POC Exploit Posted Online Leaks Dangerous Microsoft Bug Info

 

A POC (Proof of Concept) exploit was posted online this Tuesday for Windows Print Spooler service vulnerability that can allow an attacker to fully compromise Windows systems. Known as CVE-2021-1675, Microsoft patched the vulnerability earlier this month in June 2021 patch security updates. 

The Record says "however, in what looks to have been an accident, an in-depth technical write-up and a fully working PoC exploit were shared on GitHub earlier today. The GitHub report has been taken offline after a few hours, but not before it was cloned by several other users." 

The vulnerability affects Print Spooler (spoolsv.exe), a windows feature which works as a generic universal interface between the apps, local or networked printers, and Windows OS that lets app developers print jobs easily. Windows has been providing this service since the 90s, but it is one of the most buggy processes of the operating system, with many bugs being found throughout the years, "such as PrintDemon, FaxHell, Evil Printer, CVE-2020-1337, and even some of the zero-days used in the Stuxnet attacks," the Record says.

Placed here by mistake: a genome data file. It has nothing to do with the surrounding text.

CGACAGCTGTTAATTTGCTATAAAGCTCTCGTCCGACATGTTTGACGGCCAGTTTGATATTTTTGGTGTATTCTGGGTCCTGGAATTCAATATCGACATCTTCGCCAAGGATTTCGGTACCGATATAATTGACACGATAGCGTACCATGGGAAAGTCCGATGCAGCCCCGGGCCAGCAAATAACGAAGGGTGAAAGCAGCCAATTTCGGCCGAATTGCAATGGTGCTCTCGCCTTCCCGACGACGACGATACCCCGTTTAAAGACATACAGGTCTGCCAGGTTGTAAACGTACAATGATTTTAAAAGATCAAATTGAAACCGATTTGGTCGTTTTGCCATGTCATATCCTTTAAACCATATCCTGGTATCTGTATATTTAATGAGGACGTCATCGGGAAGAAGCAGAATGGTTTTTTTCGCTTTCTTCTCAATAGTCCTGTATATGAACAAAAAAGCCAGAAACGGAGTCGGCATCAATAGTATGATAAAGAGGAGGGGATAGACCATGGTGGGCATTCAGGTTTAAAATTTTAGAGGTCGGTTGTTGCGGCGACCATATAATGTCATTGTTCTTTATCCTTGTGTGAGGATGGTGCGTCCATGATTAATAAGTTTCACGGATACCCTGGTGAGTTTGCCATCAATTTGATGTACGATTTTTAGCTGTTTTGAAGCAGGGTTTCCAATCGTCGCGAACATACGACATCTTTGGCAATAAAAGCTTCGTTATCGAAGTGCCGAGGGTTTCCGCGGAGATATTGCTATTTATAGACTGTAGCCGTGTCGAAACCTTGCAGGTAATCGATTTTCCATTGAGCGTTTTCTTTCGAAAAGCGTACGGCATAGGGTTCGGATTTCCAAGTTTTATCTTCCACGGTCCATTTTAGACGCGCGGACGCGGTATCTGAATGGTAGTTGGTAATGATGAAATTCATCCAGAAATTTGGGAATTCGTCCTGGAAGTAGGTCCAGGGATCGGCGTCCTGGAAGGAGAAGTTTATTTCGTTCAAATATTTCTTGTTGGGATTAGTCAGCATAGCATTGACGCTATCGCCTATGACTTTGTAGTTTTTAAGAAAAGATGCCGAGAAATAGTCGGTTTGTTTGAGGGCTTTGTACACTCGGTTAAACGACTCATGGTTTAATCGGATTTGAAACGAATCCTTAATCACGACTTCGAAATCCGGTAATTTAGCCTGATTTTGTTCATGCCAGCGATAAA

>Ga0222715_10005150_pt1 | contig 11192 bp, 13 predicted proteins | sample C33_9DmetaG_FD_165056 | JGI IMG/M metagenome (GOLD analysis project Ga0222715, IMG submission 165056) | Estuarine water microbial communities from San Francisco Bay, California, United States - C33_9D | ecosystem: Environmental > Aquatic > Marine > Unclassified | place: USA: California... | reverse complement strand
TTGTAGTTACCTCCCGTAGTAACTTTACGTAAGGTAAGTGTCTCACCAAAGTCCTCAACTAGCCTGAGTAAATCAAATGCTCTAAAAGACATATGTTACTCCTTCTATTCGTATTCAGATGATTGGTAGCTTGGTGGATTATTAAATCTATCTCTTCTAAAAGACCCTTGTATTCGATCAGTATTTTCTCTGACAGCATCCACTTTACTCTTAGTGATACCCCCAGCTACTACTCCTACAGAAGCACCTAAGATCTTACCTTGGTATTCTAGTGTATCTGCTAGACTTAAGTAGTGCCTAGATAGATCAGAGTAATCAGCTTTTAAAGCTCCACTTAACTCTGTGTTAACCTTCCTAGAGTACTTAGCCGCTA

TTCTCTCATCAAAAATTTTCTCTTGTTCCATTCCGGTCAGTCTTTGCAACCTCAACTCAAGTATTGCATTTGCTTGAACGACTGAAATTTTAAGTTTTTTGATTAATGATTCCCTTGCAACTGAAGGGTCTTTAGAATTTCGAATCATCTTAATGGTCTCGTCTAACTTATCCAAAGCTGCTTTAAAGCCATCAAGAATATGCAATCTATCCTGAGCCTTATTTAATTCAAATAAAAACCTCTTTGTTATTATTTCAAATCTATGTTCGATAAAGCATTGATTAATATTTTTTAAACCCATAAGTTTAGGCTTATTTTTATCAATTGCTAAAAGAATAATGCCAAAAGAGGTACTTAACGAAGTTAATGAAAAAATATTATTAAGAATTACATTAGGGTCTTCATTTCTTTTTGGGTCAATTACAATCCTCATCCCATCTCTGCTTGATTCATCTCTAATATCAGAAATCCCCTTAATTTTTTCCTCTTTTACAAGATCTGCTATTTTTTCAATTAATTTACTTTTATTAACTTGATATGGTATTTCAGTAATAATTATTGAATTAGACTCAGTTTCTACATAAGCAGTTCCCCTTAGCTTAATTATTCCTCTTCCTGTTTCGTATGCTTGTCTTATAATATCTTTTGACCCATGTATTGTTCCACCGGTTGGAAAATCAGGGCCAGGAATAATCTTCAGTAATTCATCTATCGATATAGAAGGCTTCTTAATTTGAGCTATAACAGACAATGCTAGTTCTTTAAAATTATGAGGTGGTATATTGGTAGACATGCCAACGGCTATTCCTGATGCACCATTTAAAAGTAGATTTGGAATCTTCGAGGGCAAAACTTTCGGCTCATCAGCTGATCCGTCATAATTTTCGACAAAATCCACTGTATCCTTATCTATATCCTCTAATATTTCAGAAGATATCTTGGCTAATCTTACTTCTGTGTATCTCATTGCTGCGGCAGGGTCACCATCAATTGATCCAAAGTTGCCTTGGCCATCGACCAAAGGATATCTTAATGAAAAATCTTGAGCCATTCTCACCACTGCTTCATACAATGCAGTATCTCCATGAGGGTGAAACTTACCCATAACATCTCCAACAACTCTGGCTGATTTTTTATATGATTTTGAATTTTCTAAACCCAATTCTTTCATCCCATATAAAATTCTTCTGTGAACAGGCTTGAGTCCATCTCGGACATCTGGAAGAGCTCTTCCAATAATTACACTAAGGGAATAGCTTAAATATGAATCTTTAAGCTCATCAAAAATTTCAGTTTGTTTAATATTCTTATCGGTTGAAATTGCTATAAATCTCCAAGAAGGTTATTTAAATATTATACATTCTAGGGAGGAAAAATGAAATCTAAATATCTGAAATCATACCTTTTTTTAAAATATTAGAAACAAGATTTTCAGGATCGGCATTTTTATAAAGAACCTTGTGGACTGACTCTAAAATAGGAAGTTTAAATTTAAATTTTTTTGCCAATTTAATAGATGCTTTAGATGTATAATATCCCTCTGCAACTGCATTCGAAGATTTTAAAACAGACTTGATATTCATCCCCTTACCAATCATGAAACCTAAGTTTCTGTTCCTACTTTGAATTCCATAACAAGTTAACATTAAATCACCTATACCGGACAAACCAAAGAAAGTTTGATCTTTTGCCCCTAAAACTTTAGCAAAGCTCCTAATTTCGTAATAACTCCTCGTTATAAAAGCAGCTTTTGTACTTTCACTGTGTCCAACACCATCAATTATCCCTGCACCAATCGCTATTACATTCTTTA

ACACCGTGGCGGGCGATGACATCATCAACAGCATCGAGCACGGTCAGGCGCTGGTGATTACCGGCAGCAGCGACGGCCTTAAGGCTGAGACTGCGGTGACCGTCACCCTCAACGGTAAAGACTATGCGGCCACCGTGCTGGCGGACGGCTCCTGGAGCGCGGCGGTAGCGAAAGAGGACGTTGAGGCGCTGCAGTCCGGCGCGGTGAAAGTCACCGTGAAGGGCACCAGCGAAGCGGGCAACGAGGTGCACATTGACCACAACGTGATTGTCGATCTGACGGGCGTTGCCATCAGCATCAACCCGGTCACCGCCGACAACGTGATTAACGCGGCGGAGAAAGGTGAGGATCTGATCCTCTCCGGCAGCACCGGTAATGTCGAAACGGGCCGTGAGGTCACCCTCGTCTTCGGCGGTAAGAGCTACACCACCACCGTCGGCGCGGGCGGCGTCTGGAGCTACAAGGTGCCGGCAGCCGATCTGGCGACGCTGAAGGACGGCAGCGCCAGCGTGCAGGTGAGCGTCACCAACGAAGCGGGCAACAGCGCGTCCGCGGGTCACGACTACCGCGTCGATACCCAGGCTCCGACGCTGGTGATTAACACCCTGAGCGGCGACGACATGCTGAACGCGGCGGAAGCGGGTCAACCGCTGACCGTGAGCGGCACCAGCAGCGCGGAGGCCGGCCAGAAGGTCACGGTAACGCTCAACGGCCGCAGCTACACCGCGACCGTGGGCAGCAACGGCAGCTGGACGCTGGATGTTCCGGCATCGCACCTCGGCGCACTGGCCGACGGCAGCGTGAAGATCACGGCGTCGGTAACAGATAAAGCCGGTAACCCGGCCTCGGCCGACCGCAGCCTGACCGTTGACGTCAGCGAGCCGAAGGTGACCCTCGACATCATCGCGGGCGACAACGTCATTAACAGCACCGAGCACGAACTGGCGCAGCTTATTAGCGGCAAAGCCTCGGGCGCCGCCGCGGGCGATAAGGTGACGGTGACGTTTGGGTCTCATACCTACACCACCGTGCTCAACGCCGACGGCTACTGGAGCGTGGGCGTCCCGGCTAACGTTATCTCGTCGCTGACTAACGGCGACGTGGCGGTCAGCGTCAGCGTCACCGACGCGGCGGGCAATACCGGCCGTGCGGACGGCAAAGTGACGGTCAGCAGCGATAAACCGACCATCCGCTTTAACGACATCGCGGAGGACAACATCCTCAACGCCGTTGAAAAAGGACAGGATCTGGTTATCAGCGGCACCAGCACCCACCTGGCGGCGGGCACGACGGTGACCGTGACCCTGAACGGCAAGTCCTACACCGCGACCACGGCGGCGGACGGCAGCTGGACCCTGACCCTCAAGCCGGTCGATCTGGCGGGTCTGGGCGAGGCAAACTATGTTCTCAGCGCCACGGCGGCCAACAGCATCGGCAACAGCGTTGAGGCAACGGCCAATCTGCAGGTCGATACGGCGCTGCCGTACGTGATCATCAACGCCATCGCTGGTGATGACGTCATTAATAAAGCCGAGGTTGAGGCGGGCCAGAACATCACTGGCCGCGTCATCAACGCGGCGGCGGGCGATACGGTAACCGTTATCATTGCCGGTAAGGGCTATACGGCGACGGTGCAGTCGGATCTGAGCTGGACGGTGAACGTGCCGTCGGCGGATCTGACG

The latest bug "CVE-2021-1675" is in the long queue of Print Spooler Bugs, and was first found by researchers at Tencent Security, NSFOCUS, and AFINE earlier this year. 

"Last week, Chinese security firm QiAnXin published a low-quality GIF showing an exploit for the CVE-2021-1675 bug for the first time, but the company did not release any technical details or a working PoC in order to allow users more time to apply this month’s security updates and safeguard their systems," reports the Record. 

Bug Allows Remote Code Execution The vulnerability was first marked as the low-importance elevation-of-privilege vulnerability which lets an attacker to get admin access, however, last week, Microsoft changed the vulnerability's status to mark CVE-2021-1675 as a remote code execution problem that could be remotely exploited to let hackers to fully compromise unlatched Windows devices. 

At first, no POC or technical write-up was posted as CVE-2021-1675, which means that hackers who want to exploit this vulnerability had to inspect the patch code themselves and create an exploit to integrate this bug into their cyberattacks.